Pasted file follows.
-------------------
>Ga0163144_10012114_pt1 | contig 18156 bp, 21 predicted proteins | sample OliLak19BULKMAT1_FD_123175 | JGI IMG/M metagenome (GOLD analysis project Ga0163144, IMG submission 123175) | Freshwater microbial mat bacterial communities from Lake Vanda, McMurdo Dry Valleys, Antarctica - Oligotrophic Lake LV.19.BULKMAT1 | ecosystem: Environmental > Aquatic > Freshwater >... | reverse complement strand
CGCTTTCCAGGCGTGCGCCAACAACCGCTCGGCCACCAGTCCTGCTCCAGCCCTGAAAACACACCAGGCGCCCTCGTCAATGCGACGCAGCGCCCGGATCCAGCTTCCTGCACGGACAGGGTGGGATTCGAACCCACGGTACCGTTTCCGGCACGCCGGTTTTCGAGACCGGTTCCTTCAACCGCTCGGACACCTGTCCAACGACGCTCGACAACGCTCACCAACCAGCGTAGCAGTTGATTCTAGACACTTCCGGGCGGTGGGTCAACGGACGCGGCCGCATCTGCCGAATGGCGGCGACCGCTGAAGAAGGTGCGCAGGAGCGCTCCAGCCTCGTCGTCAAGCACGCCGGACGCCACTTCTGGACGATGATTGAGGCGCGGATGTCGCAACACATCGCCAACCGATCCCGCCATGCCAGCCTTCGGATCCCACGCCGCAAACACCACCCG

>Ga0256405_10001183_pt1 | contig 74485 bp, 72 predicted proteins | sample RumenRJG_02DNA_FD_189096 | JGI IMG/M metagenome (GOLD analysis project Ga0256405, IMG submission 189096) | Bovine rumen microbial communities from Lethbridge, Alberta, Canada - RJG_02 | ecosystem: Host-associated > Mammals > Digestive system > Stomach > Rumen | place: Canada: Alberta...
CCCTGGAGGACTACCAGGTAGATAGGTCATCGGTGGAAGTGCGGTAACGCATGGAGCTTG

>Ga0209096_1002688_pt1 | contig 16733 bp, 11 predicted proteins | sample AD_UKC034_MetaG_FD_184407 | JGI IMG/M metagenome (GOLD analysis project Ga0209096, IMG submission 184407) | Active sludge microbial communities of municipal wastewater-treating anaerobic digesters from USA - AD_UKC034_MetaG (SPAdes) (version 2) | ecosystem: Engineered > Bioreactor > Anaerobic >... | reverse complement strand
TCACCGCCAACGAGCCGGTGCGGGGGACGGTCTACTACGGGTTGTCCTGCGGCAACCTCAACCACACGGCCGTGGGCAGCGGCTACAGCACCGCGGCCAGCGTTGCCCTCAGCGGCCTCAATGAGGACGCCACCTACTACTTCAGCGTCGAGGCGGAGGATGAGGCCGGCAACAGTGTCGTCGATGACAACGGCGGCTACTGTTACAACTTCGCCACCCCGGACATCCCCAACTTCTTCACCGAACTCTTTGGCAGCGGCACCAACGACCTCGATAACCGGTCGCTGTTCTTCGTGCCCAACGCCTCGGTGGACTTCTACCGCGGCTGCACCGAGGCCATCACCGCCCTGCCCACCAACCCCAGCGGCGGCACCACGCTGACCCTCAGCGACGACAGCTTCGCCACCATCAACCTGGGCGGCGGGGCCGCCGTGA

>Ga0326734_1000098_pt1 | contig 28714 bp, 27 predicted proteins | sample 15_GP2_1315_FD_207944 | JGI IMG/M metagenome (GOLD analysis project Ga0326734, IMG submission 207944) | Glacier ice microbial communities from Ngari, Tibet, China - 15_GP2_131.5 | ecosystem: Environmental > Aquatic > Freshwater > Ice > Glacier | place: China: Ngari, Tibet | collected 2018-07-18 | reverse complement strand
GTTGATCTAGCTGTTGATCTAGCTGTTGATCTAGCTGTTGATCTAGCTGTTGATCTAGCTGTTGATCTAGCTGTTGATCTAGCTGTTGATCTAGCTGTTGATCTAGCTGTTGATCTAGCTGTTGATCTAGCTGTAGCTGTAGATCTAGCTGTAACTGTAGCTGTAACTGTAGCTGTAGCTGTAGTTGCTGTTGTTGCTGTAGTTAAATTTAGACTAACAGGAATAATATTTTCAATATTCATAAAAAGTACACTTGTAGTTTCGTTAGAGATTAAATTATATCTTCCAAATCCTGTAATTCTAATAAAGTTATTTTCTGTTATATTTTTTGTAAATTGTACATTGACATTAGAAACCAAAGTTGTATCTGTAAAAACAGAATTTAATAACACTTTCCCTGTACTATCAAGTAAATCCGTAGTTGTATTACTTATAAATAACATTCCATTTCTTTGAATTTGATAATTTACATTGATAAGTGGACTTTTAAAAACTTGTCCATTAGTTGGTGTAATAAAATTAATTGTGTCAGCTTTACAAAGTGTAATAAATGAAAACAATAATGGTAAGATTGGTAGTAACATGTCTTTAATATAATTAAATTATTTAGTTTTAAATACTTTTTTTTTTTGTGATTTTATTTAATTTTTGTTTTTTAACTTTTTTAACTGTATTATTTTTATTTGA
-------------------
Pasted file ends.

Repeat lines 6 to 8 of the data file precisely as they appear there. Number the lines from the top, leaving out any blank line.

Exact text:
TCACCGCCAACGAGCCGGTGCGGGGGACGGTCTACTACGGGTTGTCCTGCGGCAACCTCAACCACACGGCCGTGGGCAGCGGCTACAGCACCGCGGCCAGCGTTGCCCTCAGCGGCCTCAATGAGGACGCCACCTACTACTTCAGCGTCGAGGCGGAGGATGAGGCCGGCAACAGTGTCGTCGATGACAACGGCGGCTACTGTTACAACTTCGCCACCCCGGACATCCCCAACTTCTTCACCGAACTCTTTGGCAGCGGCACCAACGACCTCGATAACCGGTCGCTGTTCTTCGTGCCCAACGCCTCGGTGGACTTCTACCGCGGCTGCACCGAGGCCATCACCGCCCTGCCCACCAACCCCAGCGGCGGCACCACGCTGACCCTCAGCGACGACAGCTTCGCCACCATCAACCTGGGCGGCGGGGCCGCCGTGA

>Ga0326734_1000098_pt1 | contig 28714 bp, 27 predicted proteins | sample 15_GP2_1315_FD_207944 | JGI IMG/M metagenome (GOLD analysis project Ga0326734, IMG submission 207944) | Glacier ice microbial communities from Ngari, Tibet, China - 15_GP2_131.5 | ecosystem: Environmental > Aquatic > Freshwater > Ice > Glacier | place: China: Ngari, Tibet | collected 2018-07-18 | reverse complement strand
GTTGATCTAGCTGTTGATCTAGCTGTTGATCTAGCTGTTGATCTAGCTGTTGATCTAGCTGTTGATCTAGCTGTTGATCTAGCTGTTGATCTAGCTGTTGATCTAGCTGTTGATCTAGCTGTTGATCTAGCTGTAGCTGTAGATCTAGCTGTAACTGTAGCTGTAACTGTAGCTGTAGCTGTAGTTGCTGTTGTTGCTGTAGTTAAATTTAGACTAACAGGAATAATATTTTCAATATTCATAAAAAGTACACTTGTAGTTTCGTTAGAGATTAAATTATATCTTCCAAATCCTGTAATTCTAATAAAGTTATTTTCTGTTATATTTTTTGTAAATTGTACATTGACATTAGAAACCAAAGTTGTATCTGTAAAAACAGAATTTAATAACACTTTCCCTGTACTATCAAGTAAATCCGTAGTTGTATTACTTATAAATAACATTCCATTTCTTTGAATTTGATAATTTACATTGATAAGTGGACTTTTAAAAACTTGTCCATTAGTTGGTGTAATAAAATTAATTGTGTCAGCTTTACAAAGTGTAATAAATGAAAACAATAATGGTAAGATTGGTAGTAACATGTCTTTAATATAATTAAATTATTTAGTTTTAAATACTTTTTTTTTTTGTGATTTTATTTAATTTTTGTTTTTTAACTTTTTTAACTGTATTATTTTTATTTGA